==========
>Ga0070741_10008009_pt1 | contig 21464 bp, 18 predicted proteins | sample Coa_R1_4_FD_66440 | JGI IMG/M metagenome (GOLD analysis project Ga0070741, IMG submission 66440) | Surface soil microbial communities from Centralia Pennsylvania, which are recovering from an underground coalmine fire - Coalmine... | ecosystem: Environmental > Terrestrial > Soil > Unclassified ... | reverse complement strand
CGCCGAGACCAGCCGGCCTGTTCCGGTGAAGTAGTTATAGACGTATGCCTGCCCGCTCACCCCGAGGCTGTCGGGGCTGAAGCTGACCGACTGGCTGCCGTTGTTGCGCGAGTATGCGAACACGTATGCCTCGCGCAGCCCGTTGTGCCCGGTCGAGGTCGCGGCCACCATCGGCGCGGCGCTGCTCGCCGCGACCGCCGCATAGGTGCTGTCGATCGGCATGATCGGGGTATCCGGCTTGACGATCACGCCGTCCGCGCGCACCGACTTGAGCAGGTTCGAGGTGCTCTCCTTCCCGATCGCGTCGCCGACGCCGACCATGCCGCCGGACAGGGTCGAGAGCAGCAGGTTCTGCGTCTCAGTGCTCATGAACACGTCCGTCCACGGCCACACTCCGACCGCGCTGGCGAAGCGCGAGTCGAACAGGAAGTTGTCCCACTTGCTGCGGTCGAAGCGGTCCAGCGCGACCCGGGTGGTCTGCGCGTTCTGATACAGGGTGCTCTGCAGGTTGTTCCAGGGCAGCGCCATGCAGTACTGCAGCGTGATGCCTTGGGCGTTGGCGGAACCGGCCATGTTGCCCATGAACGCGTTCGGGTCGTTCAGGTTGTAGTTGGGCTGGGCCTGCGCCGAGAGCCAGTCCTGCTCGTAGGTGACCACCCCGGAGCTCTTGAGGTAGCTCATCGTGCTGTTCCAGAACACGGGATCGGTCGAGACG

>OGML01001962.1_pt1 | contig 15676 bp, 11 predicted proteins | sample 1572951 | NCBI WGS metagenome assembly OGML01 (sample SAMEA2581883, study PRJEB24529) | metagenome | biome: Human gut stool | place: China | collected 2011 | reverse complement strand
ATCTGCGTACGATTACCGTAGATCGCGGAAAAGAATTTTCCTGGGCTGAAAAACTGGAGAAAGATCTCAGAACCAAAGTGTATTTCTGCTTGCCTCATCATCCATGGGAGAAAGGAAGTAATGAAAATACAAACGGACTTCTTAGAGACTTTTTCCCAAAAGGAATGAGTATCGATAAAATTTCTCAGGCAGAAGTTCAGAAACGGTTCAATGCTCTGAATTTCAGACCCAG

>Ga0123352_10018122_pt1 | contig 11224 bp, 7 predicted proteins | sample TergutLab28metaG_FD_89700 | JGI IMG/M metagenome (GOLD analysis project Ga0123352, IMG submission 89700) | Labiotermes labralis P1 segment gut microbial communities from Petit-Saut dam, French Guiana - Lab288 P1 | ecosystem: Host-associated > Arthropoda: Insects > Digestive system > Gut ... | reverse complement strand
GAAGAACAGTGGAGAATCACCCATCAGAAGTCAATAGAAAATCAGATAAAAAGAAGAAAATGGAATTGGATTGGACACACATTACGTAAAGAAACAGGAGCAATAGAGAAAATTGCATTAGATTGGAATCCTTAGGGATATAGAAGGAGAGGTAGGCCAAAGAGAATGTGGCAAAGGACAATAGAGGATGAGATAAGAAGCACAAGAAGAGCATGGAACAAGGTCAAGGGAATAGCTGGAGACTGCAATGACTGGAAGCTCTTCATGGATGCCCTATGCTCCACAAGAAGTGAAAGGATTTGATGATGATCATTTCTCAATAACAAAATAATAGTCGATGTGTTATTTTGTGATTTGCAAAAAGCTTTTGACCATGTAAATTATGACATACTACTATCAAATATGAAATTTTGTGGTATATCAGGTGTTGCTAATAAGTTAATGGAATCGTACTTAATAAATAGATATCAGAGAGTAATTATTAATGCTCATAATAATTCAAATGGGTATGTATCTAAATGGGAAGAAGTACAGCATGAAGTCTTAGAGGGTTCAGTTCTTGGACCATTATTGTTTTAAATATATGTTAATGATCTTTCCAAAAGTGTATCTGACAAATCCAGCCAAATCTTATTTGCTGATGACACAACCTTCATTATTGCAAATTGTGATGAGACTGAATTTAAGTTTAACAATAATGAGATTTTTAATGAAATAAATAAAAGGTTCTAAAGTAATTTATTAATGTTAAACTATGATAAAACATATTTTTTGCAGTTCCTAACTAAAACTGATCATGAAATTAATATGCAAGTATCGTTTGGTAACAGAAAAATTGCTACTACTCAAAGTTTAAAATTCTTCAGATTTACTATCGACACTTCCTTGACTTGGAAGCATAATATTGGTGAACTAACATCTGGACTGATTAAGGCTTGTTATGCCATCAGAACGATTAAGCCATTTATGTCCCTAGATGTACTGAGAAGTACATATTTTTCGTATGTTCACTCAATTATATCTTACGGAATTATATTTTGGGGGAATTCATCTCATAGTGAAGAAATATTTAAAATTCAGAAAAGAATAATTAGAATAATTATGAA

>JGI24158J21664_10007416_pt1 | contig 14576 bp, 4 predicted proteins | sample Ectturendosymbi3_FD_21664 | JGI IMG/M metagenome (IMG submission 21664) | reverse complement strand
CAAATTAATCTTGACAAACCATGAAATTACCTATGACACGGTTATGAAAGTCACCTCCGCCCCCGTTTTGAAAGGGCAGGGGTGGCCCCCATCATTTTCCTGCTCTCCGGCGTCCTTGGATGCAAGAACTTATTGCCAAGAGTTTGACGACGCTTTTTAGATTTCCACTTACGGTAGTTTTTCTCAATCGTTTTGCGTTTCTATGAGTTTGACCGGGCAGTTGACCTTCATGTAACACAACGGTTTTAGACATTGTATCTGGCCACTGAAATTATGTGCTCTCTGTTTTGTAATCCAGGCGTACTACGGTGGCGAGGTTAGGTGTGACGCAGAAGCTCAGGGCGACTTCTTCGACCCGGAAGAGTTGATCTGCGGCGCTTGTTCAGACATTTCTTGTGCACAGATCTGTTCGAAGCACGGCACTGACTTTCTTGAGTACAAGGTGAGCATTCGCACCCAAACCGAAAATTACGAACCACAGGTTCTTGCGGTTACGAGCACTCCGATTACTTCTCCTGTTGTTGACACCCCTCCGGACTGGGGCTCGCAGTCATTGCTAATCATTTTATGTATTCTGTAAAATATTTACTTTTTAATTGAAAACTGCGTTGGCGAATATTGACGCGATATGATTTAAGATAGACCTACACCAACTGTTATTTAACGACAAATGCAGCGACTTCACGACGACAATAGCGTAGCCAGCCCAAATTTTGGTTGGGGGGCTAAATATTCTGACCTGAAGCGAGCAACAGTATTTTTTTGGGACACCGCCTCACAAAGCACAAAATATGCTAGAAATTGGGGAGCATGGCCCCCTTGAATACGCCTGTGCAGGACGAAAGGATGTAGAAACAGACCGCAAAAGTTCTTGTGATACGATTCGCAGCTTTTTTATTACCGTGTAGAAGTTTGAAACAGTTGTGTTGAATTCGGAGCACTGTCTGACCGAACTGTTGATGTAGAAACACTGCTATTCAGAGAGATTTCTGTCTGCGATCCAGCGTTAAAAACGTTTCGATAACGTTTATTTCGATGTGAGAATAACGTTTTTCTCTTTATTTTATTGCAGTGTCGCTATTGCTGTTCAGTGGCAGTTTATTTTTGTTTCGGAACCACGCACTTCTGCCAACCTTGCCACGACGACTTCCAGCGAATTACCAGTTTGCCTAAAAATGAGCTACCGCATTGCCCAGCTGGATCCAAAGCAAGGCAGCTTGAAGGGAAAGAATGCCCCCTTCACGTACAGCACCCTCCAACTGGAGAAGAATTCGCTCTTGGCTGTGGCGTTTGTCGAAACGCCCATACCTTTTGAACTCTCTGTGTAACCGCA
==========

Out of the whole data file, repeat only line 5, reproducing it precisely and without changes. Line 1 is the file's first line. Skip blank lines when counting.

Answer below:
>Ga0123352_10018122_pt1 | contig 11224 bp, 7 predicted proteins | sample TergutLab28metaG_FD_89700 | JGI IMG/M metagenome (GOLD analysis project Ga0123352, IMG submission 89700) | Labiotermes labralis P1 segment gut microbial communities from Petit-Saut dam, French Guiana - Lab288 P1 | ecosystem: Host-associated > Arthropoda: Insects > Digestive system > Gut ... | reverse complement strand